Friday, September 20, 2013

7 Quick Takes Friday

7 quick takes sm1 Your 7 Quick Takes Toolkit!

1. There is really never a time when I want to clean the darn kitchen. During the day I think to myself, eh, I'll do it after dinner. After dinner I think, eh, I'll do it after the kids are in bed. Then I am tired and think, eh, I'll do it in the morning. So when I wake up I come downstairs and this is what greets me:

So I think, eh, I'll do it after breakfast....

2.  I have decided not to push my 10 year old son to do his homework. My son is brilliant and wonderful, but struggles with ADHD. He simply will NOT do what he doesn't want to do. We had three weeks of battles wherein I used the wooden spoon to motivate him, and then I decided: This is not the mom I want to be. This is not the relationship I want to have. This is not the environment I want in my home. Homework is only worth 10% of his grade, so I have decided I will keep up with the assignments on teacher's blogs and Homework Hotline but leave it up to him if he is going to actually do it or not. I will concentrate my energy on studying for tests and helping him with special projects. It has been wonderfully freeing and really helped me feel more love for him because we are not in a constant war anymore.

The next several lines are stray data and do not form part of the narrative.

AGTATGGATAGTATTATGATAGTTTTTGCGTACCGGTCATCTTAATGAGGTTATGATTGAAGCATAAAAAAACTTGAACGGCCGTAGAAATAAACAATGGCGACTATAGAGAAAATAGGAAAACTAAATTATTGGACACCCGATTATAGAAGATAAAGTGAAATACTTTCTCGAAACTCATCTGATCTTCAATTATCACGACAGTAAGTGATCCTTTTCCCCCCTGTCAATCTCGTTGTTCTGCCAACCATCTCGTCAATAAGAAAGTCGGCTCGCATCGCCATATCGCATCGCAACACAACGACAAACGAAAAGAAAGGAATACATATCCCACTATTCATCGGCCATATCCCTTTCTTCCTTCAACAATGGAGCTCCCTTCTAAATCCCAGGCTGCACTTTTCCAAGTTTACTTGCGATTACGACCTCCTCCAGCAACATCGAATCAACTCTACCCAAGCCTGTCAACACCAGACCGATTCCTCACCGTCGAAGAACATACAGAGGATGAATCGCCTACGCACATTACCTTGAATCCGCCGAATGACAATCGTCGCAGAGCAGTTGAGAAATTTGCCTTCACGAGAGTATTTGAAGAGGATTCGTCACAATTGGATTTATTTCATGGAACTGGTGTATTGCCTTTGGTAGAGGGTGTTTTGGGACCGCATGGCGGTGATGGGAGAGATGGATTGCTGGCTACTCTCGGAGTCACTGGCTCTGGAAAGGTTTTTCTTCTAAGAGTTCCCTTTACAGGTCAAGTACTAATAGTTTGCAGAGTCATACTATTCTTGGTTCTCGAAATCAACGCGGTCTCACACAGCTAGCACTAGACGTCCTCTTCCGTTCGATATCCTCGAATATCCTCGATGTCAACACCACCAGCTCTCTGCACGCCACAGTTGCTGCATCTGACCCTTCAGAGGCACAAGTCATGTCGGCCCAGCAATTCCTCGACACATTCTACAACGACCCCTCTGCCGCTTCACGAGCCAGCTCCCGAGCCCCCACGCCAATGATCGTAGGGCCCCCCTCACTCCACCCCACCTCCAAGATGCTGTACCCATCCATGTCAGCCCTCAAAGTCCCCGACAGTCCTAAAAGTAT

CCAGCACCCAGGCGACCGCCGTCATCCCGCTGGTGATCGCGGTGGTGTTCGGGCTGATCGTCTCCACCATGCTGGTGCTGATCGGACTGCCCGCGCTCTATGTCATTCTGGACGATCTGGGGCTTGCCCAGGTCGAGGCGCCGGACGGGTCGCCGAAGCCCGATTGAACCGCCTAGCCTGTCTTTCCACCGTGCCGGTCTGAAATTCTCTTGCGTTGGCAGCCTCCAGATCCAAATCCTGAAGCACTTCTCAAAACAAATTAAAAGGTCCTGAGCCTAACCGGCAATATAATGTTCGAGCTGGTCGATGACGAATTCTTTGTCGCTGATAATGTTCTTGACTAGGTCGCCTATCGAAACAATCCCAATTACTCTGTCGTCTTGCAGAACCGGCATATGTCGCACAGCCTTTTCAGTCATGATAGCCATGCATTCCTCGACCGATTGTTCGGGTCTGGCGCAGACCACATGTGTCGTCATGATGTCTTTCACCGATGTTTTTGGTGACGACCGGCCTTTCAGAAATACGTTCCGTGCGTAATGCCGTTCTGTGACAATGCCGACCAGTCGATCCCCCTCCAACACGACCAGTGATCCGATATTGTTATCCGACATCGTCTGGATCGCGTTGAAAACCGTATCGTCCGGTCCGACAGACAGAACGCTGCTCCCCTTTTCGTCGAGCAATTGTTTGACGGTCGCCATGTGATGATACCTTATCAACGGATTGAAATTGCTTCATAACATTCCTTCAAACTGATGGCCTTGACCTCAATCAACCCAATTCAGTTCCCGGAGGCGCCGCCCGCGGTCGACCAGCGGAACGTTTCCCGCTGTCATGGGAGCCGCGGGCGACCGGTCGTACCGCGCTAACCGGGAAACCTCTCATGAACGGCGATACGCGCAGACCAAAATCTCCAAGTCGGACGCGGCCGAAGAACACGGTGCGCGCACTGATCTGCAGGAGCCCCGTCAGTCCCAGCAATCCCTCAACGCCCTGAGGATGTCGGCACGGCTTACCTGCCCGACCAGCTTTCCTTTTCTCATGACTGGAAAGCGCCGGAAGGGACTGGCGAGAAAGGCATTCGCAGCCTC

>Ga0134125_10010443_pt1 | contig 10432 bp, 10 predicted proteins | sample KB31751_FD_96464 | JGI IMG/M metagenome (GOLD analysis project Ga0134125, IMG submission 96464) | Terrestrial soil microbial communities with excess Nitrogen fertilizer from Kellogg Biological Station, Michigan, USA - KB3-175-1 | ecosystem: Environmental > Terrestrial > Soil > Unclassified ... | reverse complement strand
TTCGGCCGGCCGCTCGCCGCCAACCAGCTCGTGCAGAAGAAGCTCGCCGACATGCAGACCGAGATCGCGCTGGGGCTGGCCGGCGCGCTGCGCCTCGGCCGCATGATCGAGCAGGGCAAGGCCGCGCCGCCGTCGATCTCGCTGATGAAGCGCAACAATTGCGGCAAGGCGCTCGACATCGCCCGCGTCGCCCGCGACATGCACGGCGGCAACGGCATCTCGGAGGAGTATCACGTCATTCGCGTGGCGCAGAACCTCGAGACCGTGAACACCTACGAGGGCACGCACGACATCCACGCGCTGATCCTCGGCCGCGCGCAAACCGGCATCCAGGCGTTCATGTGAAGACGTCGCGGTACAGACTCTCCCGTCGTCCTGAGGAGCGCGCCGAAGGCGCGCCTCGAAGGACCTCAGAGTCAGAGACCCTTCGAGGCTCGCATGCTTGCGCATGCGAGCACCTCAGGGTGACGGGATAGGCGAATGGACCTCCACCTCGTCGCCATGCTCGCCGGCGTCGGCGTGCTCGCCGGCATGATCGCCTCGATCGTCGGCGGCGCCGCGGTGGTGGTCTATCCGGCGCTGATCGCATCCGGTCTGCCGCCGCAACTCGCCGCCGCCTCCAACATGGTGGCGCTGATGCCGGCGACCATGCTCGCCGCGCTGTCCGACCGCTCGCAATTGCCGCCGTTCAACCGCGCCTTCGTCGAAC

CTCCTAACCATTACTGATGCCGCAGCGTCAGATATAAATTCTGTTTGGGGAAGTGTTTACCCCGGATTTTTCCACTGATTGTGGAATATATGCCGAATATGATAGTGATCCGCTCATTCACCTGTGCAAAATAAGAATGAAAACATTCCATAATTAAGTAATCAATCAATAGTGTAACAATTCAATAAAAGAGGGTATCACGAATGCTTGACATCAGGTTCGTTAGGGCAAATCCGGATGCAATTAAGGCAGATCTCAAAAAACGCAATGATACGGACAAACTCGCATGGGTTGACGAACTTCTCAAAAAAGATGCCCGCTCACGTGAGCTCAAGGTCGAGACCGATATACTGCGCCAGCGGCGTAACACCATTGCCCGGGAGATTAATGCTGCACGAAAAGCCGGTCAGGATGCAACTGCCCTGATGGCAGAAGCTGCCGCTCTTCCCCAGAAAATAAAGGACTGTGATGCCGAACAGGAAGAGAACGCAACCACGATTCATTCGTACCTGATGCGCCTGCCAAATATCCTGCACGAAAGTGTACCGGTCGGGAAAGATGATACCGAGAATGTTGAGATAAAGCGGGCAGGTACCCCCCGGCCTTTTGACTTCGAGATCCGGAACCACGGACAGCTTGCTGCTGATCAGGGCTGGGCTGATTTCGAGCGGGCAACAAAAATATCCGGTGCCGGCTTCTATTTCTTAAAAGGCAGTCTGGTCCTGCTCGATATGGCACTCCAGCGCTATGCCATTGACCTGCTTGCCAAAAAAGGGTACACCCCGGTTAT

3. Due to food intolerances among family members, digestive issues for me, and a special diet to help with the ADHD, we have been trying to stick to a gluten-free and dairy-free diet, and I can't do eggs either. I have been frequenting Paleo blogs and relying on my Nourishing Traditions cookbook to make the most nutrient-dense and gut-healthy meals I can, given these restrictions. A typical day consists of the following:

Breafast: Homemade zucchini muffins using soaked rice flour, almond meal, and substituting flax seed for eggs, black tea, bacon
Snack: Rice crackers with kefir cheese, cucumber and smoked salmon